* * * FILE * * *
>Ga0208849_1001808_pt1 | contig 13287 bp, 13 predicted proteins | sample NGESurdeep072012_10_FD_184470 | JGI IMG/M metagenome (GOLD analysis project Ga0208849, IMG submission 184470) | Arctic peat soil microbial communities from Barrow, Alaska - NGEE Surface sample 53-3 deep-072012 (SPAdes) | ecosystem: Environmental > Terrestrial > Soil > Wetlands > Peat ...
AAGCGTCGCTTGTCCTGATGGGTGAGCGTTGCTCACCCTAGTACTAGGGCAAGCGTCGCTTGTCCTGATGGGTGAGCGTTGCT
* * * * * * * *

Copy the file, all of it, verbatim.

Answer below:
>Ga0208849_1001808_pt1 | contig 13287 bp, 13 predicted proteins | sample NGESurdeep072012_10_FD_184470 | JGI IMG/M metagenome (GOLD analysis project Ga0208849, IMG submission 184470) | Arctic peat soil microbial communities from Barrow, Alaska - NGEE Surface sample 53-3 deep-072012 (SPAdes) | ecosystem: Environmental > Terrestrial > Soil > Wetlands > Peat ...
AAGCGTCGCTTGTCCTGATGGGTGAGCGTTGCTCACCCTAGTACTAGGGCAAGCGTCGCTTGTCCTGATGGGTGAGCGTTGCT